HONG KONG: Pro-democracy activists in Hong Kong scuffled with police outside government headquarters as tensions ran high Friday, despite an eleventh-hour agreement for talks, as China said the demonstrators were "doomed to fail".
Foreign attention is fixed on the crisis unfolding in one of the world's financial capitals, with the United States, Europe and Japan all expressing their concern, while Hong Kong's last British governor said Beijing was "foolish" for not investing more trust in the city's seven million people.
China, however, reiterated its denunciations of the protest movement, saying there was "no room to make concessions on important principles".
Although most overnight demonstrators had gone home by Friday morning, around 100 remained outside the government complex, which is now the focal point of protests that have brought parts of the city to a standstill for five days.
Demonstrators had set a midnight Thursday ultimatum for Chief Executive Leung Chun-ying to resign and for Beijing to guarantee full democracy to the former British colony, instead of vetting candidates who want to stand for the chief executive's job in 2017 elections.
Leung refused to quit but in a dramatic televised appearance shortly before the midnight deadline, he appointed his deputy to sit down with a prominent students' group that has been at the vanguard of the protests.
There was no sign of the talks starting by Friday afternoon, however. And mistrust was rife that Leung was merely trying to buy time in the hope that the Hong Kong public will tire of the disruption caused by the mass sit-ins, with businesses losing money, schools shut and bus routes severed.
"I think he is avoiding people who are voicing their views," Abigail Hon, 19, told AFP.
"From now on I am going to stay overnight. We hope that Leung can face the problem and respond to what we demand right now," she said, adding that she wants Leung to speak directly with the students.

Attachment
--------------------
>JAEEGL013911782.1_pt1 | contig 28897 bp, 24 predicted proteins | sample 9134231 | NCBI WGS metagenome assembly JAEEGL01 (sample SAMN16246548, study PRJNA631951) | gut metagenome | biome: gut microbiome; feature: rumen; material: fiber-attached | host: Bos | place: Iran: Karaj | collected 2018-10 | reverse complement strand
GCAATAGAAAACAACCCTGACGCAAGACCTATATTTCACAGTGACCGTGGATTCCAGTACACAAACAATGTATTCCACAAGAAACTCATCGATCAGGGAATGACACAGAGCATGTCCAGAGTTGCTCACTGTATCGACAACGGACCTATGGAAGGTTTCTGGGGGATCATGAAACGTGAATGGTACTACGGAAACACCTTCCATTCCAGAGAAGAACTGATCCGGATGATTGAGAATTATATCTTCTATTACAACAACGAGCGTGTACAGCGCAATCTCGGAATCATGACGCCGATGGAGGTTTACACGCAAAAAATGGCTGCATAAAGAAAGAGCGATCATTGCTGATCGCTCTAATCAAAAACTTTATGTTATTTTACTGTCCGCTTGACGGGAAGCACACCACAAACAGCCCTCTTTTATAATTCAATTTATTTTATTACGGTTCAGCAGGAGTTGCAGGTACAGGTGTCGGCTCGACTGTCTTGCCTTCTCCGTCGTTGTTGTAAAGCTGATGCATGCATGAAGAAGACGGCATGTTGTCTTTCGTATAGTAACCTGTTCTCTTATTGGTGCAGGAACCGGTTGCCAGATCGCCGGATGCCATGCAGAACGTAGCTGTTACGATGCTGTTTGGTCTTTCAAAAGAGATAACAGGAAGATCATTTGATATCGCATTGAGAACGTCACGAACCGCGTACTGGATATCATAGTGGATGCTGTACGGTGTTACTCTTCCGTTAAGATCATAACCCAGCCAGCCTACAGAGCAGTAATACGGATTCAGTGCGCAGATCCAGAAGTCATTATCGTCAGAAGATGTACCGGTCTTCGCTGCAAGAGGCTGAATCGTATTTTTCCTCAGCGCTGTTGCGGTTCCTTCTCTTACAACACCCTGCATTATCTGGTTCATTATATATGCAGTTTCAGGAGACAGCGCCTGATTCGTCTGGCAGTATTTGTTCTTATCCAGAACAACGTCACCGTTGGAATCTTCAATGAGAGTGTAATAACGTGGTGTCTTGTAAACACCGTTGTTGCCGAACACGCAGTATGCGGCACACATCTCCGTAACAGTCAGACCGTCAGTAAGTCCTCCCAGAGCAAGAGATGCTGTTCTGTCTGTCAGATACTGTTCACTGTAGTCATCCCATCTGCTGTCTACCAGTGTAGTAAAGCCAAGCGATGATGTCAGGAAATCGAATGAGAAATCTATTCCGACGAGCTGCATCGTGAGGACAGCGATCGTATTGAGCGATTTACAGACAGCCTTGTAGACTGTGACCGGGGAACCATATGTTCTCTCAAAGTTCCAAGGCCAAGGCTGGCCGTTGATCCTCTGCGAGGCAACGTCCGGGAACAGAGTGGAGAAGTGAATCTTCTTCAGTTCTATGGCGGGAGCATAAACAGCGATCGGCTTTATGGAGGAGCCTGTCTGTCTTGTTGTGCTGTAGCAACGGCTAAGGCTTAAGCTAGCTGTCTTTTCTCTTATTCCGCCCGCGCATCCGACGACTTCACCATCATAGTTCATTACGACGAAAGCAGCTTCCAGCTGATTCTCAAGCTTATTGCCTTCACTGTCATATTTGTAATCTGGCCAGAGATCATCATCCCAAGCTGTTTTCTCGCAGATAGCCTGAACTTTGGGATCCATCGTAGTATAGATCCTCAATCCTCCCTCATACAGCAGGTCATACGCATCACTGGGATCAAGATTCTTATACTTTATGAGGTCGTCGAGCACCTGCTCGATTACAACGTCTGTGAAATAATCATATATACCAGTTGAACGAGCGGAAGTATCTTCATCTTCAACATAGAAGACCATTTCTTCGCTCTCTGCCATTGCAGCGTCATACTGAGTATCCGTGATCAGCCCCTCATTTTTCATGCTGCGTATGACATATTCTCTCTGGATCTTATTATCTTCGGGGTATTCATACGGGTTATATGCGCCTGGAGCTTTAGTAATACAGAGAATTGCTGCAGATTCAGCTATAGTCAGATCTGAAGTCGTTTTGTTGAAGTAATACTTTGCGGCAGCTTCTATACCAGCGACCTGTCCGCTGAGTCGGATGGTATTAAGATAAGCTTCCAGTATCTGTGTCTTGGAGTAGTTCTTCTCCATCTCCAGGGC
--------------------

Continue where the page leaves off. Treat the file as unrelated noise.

But the Occupy Central protest group said it welcomed the talks, and hoped they would "provide a turning point in the current political stalemate".
Police pushed through around 100 demonstrators who were blocking an exit at the government offices Friday morning, saying that a seriously ill officer needed to be let out in an ambulance. In chaotic scenes, protesters refused to move and shouted "liar, liar!"
Relations between protesters and police have deteriorated since tear-gas was fired to disperse crowds last Sunday and boxes carrying rubber bullets were seen being carried by officers Thursday.
Police finally barged their way through to make a path for the ambulance.
On August 31, China said Hong Kongers would be able to vote for their next chief executive in 2017 but that only candidates vetted by a loyalist committee would be allowed to stand, a decision dismissed as "fake democracy" by campaigners.
In an editorial on Friday, the People's Daily, the Communist Party mouthpiece, repeated Beijing's unbending response.
"Upholding the (August 31) decision of the standing committee of the National People's Congress is the necessary decision, and the only decision," it said, adding that the protests are "against legal principles, and doomed to fail".
And analysts say it is very unlikely that Leung will step down, in what would be a massive loss of face for Beijing and the Hong Kong establishment, at a time when the Communist Party is already working hard to suppress internal dissent on the mainland.
But international concern continues to grow, despite China's angry statements that the Hong Kong crisis is nobody else's business.
The European Union and Japan underlined Hong Kong's importance to the international community.
In light of comments by President Barack Obama and Secretary of State John Kerry, US consul-general Clifford Hart stressed that "America's leaders are focused on developments here".
"As each of you thinks about the future, I just want to repeat my government's strong support for dialogue as the best means to get beyond the current impasse," he said in a Facebook message.
Ex-governor Chris Patten, who brought the curtain down on British rule of Hong Kong in 1997, welcomed the government's offer to talk with the students.
But in comments to the BBC, he also said: "I think it betrays a rather foolish sense on the side of Beijing that they can't trust the people of Hong Kong to behave responsibly and sensibly. They can."
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